PLEDGE NOW
Here and Now with Robin Young and Jeremy Hobson
Public radio's live
midday news program
With sponsorship from
Mathworks - Accelerating the pace of engineering and science
Accelerating the pace
of engineering and science
Wednesday, June 20, 2012

Philly’s Chiddy Bang: From Mix Tapes To Freestyle World Record

Chidera “Chiddy” Anamege (left) and Noah “Xaphoon Jones” of Chiddy Bang. (Courtesy Chiddy Bang)

The members of Chiddy Bang are definitely among the most entertaining guests we’ve had on the show.

When we opened the connection from our studio to theirs to start the interview, they were already riffing rap songs and joking about music. That’s how the interview started, and how it continued pretty much the whole time.

Chiddy Bang is Chidera “Chiddy” Anamege and Noah “Xaphoon Jones” Beresin, two guys who met when they were students at Drexel University in Philadelphia. They started sampling everything from Radiohead to Tom Waits, and in 2010 had a flash of Internet fame when they sampled the song “Kids” by the indie group MGMT.

“Basically when we formed in 2008, we were children of that middle era of Kanye West where he takes from French electro and from all kinds of genres so we just wanted to continue that,” Beresin told Here & Now‘s Robin Young.

Not For Young Ears

Now they’re out with their new album “Breakfast,” which has seen mixed reviews. But it’s hard to hear without both tapping a foot, and rushing to cover the ears of any child nearby — barely a minute passes without an expletive.

“There’s people that are way way more explicit,” Anamege said. “I don’t think I have a foul mouth, but at the end of the day you don’t know what to expect when I go into the [recording] booth late at night.”

Rapping For 9+ Hours

Chidera “Chiddy” Anamege raps at the Rensselaer Polytechnic Institute in Troy, NY. (Ryan Kemper)

One of the group’s more unique claims to fame came in 2011, when Anamege broke the world record for longest freestyle: He did not stop rapping for 9 hours, 18 minutes and 22 seconds.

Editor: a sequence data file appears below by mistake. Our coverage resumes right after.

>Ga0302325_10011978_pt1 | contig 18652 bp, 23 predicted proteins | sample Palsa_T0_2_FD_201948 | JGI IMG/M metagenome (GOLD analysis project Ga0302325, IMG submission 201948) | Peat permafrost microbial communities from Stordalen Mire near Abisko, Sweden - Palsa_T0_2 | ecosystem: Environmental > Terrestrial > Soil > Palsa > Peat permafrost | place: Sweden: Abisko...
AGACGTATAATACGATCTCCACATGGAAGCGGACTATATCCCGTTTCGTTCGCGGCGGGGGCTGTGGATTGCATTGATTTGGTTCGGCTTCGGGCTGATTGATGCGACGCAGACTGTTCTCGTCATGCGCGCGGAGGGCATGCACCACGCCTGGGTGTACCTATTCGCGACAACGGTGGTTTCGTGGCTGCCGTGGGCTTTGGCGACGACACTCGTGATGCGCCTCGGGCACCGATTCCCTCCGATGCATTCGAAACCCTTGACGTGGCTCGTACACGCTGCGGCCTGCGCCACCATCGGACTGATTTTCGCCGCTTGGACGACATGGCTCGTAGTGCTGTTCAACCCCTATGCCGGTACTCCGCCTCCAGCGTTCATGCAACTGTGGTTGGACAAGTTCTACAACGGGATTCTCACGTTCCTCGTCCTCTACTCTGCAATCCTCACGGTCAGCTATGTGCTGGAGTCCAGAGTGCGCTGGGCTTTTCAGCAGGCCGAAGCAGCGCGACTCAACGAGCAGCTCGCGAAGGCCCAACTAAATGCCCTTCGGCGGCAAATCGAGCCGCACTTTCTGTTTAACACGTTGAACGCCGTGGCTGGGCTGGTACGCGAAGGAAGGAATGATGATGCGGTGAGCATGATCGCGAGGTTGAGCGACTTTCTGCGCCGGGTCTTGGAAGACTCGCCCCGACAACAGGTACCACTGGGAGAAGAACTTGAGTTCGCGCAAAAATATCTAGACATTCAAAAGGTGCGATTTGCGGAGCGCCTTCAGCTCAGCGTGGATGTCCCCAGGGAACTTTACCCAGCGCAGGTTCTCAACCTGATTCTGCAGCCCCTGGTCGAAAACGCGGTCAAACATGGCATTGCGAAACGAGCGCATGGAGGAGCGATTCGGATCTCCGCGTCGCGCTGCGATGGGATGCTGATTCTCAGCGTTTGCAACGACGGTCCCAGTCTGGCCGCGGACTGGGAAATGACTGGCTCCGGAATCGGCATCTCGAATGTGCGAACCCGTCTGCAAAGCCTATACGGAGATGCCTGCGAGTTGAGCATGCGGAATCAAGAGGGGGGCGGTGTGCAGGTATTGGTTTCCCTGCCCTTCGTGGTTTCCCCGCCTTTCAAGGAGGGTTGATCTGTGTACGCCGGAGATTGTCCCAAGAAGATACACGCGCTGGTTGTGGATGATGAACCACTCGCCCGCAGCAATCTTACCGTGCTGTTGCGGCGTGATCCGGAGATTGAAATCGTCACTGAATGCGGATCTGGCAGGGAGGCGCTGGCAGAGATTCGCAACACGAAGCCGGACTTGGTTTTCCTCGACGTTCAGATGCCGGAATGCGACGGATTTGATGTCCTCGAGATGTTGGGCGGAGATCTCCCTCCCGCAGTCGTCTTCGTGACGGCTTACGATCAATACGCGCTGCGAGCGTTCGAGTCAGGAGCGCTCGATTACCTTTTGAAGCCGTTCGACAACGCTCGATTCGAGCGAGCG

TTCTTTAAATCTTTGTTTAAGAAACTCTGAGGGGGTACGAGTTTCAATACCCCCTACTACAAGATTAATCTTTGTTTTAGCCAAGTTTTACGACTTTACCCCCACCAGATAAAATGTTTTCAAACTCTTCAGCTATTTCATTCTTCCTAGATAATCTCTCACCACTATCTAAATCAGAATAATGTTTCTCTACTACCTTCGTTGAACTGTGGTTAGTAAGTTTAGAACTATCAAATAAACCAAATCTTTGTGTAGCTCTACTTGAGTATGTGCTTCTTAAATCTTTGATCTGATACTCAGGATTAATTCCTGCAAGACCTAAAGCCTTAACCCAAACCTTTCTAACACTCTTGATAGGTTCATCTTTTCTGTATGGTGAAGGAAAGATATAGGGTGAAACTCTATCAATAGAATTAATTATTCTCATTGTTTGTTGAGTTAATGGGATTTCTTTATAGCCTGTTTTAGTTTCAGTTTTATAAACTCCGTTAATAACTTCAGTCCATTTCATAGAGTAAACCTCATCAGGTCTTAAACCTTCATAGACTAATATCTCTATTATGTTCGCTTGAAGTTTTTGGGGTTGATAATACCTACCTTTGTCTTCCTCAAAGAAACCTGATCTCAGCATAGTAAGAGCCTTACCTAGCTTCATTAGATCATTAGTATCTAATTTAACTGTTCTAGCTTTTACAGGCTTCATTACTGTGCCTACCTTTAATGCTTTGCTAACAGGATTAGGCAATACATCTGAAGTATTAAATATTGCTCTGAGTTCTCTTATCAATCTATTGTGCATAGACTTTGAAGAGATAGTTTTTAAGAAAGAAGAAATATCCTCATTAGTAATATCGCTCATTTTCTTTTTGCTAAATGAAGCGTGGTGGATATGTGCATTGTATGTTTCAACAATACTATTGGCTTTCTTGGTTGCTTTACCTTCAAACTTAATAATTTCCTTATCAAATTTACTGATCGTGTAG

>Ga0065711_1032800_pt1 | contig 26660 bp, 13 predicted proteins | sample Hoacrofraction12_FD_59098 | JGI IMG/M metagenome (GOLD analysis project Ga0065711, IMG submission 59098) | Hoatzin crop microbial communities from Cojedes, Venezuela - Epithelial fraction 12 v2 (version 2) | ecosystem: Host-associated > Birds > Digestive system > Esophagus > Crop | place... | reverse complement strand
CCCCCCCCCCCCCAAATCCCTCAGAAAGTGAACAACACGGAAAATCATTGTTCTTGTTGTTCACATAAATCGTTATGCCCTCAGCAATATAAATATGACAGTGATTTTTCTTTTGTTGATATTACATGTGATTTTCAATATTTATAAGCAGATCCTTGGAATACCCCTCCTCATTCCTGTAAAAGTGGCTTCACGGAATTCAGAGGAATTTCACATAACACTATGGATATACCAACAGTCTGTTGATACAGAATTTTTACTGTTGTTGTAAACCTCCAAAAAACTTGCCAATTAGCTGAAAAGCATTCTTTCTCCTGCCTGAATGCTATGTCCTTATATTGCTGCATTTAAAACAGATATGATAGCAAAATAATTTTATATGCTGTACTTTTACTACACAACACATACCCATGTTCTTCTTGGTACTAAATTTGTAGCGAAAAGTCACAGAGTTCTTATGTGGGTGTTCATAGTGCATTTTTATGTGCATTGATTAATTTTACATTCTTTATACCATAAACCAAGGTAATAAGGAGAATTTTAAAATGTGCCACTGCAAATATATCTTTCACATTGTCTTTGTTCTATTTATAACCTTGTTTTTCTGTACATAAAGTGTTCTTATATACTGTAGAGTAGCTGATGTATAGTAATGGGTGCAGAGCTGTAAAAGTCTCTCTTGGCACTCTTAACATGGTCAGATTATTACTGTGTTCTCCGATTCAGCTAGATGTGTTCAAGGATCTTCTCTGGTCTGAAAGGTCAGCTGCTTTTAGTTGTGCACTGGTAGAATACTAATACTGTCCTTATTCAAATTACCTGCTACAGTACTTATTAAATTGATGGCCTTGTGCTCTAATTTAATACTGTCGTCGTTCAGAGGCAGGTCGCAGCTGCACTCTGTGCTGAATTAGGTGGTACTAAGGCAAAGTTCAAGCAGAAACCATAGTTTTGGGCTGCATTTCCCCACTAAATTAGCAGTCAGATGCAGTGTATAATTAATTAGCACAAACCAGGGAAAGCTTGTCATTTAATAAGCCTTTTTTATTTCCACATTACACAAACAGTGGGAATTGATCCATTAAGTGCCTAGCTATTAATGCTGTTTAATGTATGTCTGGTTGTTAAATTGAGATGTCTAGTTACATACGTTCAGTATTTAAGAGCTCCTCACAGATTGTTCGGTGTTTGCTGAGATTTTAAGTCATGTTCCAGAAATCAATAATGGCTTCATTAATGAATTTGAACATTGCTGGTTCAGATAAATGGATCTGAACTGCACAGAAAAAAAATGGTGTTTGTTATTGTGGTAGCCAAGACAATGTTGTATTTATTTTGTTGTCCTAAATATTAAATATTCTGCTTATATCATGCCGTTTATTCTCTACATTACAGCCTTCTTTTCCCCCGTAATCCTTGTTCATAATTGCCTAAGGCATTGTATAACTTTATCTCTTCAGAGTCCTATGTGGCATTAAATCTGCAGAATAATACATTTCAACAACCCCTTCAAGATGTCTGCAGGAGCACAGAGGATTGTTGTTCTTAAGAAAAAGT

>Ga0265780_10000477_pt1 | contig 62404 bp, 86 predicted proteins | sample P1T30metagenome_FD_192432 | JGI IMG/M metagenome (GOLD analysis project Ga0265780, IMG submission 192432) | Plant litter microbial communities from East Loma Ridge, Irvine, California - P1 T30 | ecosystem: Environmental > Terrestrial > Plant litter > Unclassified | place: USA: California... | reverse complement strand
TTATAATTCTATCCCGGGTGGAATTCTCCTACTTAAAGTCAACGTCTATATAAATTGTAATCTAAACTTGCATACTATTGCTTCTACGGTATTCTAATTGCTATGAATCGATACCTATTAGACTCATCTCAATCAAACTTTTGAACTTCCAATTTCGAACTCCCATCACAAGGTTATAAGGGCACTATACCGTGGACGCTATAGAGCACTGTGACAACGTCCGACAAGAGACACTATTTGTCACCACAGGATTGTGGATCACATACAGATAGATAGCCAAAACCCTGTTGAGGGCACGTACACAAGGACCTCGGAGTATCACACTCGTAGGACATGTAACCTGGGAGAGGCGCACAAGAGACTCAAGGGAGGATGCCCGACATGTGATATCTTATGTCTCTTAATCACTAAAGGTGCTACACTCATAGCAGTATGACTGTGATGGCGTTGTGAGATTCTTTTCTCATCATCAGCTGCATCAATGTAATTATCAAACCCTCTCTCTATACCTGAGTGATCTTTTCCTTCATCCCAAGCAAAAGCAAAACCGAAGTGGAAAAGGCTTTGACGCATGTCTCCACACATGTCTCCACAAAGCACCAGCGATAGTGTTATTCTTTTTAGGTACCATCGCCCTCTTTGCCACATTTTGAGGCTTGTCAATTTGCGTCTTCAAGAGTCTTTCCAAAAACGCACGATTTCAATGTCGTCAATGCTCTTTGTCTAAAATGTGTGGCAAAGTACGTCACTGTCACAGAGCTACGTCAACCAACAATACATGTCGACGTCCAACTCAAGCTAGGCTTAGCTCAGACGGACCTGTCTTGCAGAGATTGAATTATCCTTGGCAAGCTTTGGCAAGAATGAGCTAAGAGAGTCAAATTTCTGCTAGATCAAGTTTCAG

“I had fans Tweeting topics to me, so it was constant things to draw from,” Anamege said. “We just got it done. I was exhausted though.”

Nigerian Background

Anamege’s parents are from Nigeria, and he has visited a number of times. He says the country influences his music and his life here.

“Every time I go back there I always come back with a renewed sense of motivation and dedication because they’re living on nothing out there, but I find generally that they’re more happy with their lives than people over here, and we have everything,” Anamege said.

Beresin said that the Nigeria connection relates to why a lot of their music isn’t focused on the inner city. Addressing Anamege, he said, “I would imagine Chid, it’s hard for you to write about how tough life is in the cities in America when you go back every year and you see it in Nigeria first hand.”

Anamege agreed. “That’s something that I would want to touch on more. Forget talking about what’s going on over here, talk about what’s going on over there,” he said.

Guests:

  • Chidera “Chiddy” Anamege
  • Noah “Xaphoon Jones” Beresin

Please follow our community rules when engaging in comment discussion on this site.
Robin and Jeremy

Robin Young and Jeremy Hobson host Here & Now, a live two-hour production of NPR and WBUR Boston.

May 25 Comment

Celebrating The Class Of 2016: Peace Odiase

Odiase is one of two valedictorians at Fisk University, a historically black college in Nashville, Tennessee.

May 25 7 Comments

NEADS Service Dog Meets His Match

Here & Now has been tracking service dog Bailey, who recently met his new owner, since last year.

May 24 20 Comments

Remembering A Forgotten Scandal At Yale

Mark Oppenheimer was surprised to find how the scandal impacted those involved, almost 60 years later.

May 24 9 Comments

Arizona’s ‘Adopt-A-Burro’ Program Tries To Solve An Overpopulation Issue

The small donkeys are federally protected animals, but cause problems like digging up plants and walking on highways.